Somehow I was incredibly struck by the city. Perhaps it was the relief of the sticky humidity we had come from, or for the first time since arriving in India, there were young girls and boys out on the street together, hands flirting and eyes gently touching, the girl’s heads with long silky hair resting on the shoulder of boys in tight flares. But maybe it was also the constant activity and buzz of masses of lives breathing in one space, the veins of the city pumping with masses of cars and motorbikes and their musical horns a reminder of just how many people we share this earth with and how we are all on the same journey together.
Pal comes with something else. We are in deep India now. A husky layer of fine dust mixed with dried cow dung hangs over the landscape. The scenery, seen through this gentle haze, matches the soft nature of many of the people here. They are quite and thoughtful, with a beautiful and contagious pace to life.
Surrounding the village of Pal, there are 7 hills all dotted with the last remaining trees of what was once a thick forest that housed Panthers. Isolated pockets remain where roads are to rough for the wood to be carried out and burnt as fuel for cooking or sold at the market where it fetches a high price. The houses in this bustling village are white, brown, green and blue. On its outskirts fields form a patchwork of different crops – banana, cotton, turmeric, guava, wheat and sorgom, just to name a few.
Most of the engagements we have been doing here are in the nearby schools. We travel on rough roads to small remote tribal villages with houses made of woven sticks covered in mud and lastly a dried slurry of wet cow dung and clay to seal them from the weather. Inside the houses are immaculately clean their dirt floors also sealed with cow dung and polished with a regular broom made of grasses bound together with twine. The roofs are high and tiled; the kitchen is a fire on the floor with a wall to one side covered in silver pots.
The schools are incredibly simple, but as we learn much better equipped than many others as they are supported by the organization we are working with (Satpuda Vikas Manda). Most classrooms don’t have desks and the children sit on the cold concrete flaw and if they are lucky on thin mats all in a row. I am struck by the discrimination that occurs towards the girls in some villages. They often get ignored in class and will most likely be the ones sitting without a mat. If we are doing nothing more than giving the girls some deserved attention and setting an example for the other teachers, then at least that is a good thing.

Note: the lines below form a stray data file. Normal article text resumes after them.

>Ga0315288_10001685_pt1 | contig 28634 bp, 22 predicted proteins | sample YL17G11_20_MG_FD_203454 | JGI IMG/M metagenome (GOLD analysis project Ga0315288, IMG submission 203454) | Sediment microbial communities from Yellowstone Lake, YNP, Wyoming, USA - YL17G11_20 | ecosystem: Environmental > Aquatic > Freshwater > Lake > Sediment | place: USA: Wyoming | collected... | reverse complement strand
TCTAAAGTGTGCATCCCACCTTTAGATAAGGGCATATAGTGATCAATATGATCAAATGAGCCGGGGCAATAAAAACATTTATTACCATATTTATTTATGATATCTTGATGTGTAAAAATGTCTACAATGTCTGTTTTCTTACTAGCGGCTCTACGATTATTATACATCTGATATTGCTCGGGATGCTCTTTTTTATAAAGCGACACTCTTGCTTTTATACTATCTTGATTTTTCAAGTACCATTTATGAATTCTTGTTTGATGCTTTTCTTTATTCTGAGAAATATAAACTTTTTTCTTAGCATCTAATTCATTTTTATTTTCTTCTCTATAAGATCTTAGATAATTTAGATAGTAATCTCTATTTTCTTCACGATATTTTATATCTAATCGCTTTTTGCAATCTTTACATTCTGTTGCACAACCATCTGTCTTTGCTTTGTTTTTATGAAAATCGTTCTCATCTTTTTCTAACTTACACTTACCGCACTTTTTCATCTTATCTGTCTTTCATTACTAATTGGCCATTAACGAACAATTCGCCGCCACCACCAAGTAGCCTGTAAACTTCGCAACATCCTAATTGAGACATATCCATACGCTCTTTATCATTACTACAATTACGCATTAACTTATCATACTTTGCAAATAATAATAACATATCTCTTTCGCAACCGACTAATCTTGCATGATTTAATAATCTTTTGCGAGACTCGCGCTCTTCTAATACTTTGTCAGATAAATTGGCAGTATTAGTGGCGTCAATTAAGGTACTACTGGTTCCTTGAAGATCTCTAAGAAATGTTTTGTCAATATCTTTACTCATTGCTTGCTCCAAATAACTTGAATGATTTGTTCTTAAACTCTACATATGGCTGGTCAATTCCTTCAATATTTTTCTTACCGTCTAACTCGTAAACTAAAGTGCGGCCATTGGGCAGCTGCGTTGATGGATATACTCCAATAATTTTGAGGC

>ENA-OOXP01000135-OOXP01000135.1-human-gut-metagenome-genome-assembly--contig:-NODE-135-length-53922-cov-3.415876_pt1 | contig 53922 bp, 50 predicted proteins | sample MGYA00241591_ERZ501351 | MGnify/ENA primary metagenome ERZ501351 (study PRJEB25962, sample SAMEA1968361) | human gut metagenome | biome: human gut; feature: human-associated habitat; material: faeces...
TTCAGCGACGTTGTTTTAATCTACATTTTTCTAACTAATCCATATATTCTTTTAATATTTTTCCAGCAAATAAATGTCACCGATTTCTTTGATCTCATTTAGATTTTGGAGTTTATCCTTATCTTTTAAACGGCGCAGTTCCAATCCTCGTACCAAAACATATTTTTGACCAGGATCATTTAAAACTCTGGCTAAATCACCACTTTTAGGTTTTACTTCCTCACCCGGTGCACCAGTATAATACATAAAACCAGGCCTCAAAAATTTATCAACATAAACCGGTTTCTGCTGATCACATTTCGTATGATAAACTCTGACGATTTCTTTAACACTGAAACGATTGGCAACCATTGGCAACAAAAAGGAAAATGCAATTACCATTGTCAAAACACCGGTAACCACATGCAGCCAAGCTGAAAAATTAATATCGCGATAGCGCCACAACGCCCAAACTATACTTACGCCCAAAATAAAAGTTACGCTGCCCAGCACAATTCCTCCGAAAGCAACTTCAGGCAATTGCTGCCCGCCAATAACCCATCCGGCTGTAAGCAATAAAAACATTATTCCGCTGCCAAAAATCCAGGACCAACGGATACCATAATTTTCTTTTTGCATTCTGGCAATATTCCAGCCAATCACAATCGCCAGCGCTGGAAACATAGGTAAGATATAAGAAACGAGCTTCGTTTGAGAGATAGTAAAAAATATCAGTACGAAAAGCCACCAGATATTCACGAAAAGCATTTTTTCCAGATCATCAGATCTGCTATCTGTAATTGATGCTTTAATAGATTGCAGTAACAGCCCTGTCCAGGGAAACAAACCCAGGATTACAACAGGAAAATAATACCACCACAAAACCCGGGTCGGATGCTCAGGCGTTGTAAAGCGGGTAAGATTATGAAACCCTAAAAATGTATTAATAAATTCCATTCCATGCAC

We have mainly been doing English teaching activities but with the older kids we have also done some environmental education. We get such wonderful responses from the children and the teachers making it very rewarding. Quoted from a teacher in Jamuya (one of the small tribal villages) ‘ We are grateful because you incorporate the boys and girls together and by coming make the community feel worth-while. When you share your skills in teaching we can learn from them. We can also tell and learn from different cultures’.
We have also been exploring a number of research projects including:
– Better housing for teachers (to attract better teachers to remote areas – their accommodation is incredibly basic in some areas).
– Looking into sustainable alternatives to the concrete and steel monstrosities that seem to be the trend of modernization in this country.
– Exploring traditional housing materials and design, their pros and cons and trying to get an understanding of what the locals desire in a home.
– Looking at the deforestation issues and what fuel and income alternatives there may be in the area.
– Looking at how to support and preserve the rapidly disappearing cultural dress and practices of the tribal people.
Story by Sophie Edwards